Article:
1956, 1958, 1959, 1960, 1964, 1966, 1976, 1996, Movies

Bernard Hermann: The Film Scores (1996) by Los Angeles Philharmonic Orchestra conducted by Esa-Pekka Salonen

This is a hilariously named compilation – it implies some level of completeness – but it’s actually an interesting survey, focused almost exclusively on Hitchcock scores.

It starts off with the Prelude to The Man Who Knew Too Much (the second version, I think), I movie I haven’t seen in a good 15 years. The Prelude is super bombastic in a way that was relatively uncommon, I think, for back then.

This is followed by the Psycho suite. I know Psycho really, really well and, I gotta say, I detect some idiosyncrasies in the performance – most notably in the famous “The Knife”. And that’s not necessarily a bad thing, as putting your own stamp on a performance is something I like. But why not go all out? Why only make minor adjustments to the way they play the score? Anyway, it’s not that it’s a bad performance necessarily, it just sounds a little weird. But its presence here indicates that this is much more of a “Best of” compilation than the other Hermann comps I have been listening to, as this is Hermann’s most famous score bar none.

This is followed by two excerpts from Marnie, another Hitchcock film I haven’t seen in 15 years or so. Marnie is pretty traditional for its time. It’s not really something I would go out of my way to listen to.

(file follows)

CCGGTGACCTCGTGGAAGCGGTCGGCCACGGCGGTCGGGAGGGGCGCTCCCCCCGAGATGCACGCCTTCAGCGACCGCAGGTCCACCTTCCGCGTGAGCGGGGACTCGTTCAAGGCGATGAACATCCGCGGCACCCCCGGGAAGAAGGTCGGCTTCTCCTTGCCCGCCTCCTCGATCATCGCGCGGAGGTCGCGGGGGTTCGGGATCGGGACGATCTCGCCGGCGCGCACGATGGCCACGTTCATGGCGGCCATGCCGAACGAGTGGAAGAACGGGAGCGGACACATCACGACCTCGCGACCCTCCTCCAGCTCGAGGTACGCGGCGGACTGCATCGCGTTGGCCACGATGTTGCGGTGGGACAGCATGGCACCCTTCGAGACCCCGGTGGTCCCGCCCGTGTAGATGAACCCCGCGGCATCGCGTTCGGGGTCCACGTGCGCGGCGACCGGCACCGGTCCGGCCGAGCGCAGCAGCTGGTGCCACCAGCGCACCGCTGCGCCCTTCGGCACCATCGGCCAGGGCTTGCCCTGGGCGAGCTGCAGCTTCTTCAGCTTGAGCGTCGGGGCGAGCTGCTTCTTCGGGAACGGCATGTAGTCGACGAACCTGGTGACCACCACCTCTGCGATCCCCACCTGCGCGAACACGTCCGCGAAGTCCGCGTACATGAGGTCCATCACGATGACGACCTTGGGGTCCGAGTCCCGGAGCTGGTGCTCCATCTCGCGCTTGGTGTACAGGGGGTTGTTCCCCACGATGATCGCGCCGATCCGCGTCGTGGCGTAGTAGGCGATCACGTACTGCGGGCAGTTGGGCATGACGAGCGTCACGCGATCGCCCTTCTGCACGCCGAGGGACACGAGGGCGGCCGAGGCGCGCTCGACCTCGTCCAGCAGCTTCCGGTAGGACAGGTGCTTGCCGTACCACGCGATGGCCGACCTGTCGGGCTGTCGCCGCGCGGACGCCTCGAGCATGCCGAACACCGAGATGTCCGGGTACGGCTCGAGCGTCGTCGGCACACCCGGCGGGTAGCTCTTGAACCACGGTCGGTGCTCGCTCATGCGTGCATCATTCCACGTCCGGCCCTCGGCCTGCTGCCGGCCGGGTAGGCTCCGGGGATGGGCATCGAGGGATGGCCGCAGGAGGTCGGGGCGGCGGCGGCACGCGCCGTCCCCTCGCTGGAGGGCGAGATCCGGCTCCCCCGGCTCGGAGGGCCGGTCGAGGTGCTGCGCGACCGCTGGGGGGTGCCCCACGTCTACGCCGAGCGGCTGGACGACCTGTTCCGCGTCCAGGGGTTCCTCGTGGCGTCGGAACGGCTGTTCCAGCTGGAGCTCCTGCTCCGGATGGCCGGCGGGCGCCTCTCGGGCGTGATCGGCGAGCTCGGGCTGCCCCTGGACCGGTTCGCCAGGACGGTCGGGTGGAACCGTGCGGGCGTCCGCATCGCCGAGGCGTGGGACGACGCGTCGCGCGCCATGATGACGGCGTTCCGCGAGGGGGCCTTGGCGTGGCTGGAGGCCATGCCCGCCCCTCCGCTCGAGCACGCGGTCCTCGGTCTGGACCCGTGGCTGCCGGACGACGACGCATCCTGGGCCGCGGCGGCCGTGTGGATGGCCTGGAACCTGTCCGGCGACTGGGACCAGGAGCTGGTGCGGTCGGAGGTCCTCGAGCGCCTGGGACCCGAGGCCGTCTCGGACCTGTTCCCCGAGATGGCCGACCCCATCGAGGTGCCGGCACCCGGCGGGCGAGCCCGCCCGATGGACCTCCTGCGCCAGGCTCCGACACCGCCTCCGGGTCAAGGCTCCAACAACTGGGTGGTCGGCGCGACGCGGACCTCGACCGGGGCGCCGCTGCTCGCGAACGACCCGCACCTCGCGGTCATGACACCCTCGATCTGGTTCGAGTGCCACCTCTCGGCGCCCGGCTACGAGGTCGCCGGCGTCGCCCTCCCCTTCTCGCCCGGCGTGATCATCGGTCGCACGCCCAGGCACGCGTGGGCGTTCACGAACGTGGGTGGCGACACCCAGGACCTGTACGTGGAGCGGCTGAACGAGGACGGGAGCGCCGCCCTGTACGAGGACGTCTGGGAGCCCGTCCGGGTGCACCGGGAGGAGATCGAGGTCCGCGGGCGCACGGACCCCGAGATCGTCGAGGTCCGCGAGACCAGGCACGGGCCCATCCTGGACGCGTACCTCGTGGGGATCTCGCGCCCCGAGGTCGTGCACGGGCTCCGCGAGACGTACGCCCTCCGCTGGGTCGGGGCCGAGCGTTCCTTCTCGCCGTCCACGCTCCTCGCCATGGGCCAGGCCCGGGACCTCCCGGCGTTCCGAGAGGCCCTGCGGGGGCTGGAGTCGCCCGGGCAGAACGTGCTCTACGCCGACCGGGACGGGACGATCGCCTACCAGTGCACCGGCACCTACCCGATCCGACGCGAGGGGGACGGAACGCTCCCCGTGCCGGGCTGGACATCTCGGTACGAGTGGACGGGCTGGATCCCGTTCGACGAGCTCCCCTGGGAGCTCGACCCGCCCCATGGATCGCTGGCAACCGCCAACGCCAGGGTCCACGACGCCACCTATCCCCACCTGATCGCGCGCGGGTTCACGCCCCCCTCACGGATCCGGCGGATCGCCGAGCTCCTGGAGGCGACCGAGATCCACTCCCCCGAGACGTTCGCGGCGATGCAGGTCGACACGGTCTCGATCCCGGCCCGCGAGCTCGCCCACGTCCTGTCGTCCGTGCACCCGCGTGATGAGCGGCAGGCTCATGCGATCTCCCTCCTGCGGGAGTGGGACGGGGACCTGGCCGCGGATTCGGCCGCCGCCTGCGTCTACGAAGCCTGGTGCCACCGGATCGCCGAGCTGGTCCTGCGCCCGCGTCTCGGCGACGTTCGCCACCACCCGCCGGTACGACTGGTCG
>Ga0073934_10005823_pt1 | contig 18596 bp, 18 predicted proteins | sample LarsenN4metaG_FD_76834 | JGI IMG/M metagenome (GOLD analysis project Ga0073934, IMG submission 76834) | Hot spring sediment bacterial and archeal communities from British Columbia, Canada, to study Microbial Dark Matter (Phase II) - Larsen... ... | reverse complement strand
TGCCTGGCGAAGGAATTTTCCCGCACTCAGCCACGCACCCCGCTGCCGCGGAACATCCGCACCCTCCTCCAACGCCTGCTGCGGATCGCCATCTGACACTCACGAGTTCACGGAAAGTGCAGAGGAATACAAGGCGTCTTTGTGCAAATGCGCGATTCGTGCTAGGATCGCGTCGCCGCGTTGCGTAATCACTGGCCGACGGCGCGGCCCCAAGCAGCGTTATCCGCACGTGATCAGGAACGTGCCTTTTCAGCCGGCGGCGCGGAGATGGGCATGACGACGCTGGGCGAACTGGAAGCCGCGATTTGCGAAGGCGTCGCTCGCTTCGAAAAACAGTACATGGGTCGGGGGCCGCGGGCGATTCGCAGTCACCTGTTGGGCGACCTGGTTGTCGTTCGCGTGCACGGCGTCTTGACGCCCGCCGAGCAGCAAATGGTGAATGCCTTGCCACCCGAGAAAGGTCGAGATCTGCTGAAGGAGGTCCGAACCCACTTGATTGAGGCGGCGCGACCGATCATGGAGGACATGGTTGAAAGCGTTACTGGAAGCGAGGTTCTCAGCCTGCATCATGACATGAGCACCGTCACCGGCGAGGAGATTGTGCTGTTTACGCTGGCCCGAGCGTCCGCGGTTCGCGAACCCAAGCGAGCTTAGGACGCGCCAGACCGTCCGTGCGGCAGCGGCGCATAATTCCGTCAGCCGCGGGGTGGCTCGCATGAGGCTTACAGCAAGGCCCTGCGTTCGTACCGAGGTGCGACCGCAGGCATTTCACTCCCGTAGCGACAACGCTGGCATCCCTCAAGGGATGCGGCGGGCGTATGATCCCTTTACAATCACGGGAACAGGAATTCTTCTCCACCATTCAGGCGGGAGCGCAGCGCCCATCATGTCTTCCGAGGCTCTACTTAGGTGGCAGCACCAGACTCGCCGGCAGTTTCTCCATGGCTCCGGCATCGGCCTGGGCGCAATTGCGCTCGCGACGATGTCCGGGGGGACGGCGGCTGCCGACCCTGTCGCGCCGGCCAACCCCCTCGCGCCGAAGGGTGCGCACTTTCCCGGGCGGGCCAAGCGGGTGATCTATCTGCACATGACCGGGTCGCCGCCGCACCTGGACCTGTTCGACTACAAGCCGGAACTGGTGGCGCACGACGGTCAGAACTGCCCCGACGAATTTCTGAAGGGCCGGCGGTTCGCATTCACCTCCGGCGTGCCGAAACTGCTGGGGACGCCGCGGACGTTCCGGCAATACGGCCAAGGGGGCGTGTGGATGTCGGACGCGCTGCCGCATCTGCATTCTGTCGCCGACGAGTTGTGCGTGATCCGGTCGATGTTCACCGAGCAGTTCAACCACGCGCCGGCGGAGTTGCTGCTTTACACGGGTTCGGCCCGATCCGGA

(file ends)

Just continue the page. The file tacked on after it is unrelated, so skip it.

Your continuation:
The overture from North by Northwest – another Hitchcock movie I haven’t seen in ages, but at least one I’ve seen multiple times – is way zanier than I remember, and likely one reason why Hermann and Hitchcock or so associated with each other. Would like to hear the full score.

There are three excerpts from Vertigo, perhaps Hermann’s second most famous score. This is another classic and one that is perhaps better listened to in its entirety (just like Psycho and Fahrenheit 451), but the excerpts give you a good idea of why it’s considered a classic, if it’s less immediately identifiable.

The inclusion of Torn Curtain, like the inclusion of Marnie, is a little curious, as it’s lesser Hitchcock. But unlike the Marnie score, Torn Curtain is significantly more memorable and distinct – which just goes to show, just because a movie isn’t great, doesn’t mean the score can’t be at least somewhat good.

I have written before about how awesome the score for Fahrenheit 451 is. It remains so. The recording I’m listening toright now claims to be the original version, which is very odd given that every other piece in this collection was re-recorded by the LA Philharmonic. Haven’t seen the film in so many years, I can’t tell, but if it is, that’s a very, very odd choice, especially given the liberties taken with Psycho. Regardless, this is one of Hermann’s best. And the full “suite” (i.e. the highlights) is included here.

Taxi Driver was Hermann’s last score. Frankly I don’t remember it at all, though it has been ages since I saw the movie. It’s shows off his versatility as it’s utterly unlike the Hitchcock scores or his earlier, more romantic film music. I want to listen to the whole thing.

With a slightly different selection, this would be better named The Hitchcock Scores. Regardless, it’s an incomplete survey, but one that is a lot closer to a “Best of” than the other Hermann compilations/tributes I’ve heard to date. My preference is always for the full scores, but this is at least a good place to start for one of the three most important American film composers of the mid twentieth century (the other two being Bernstein and Mancini).


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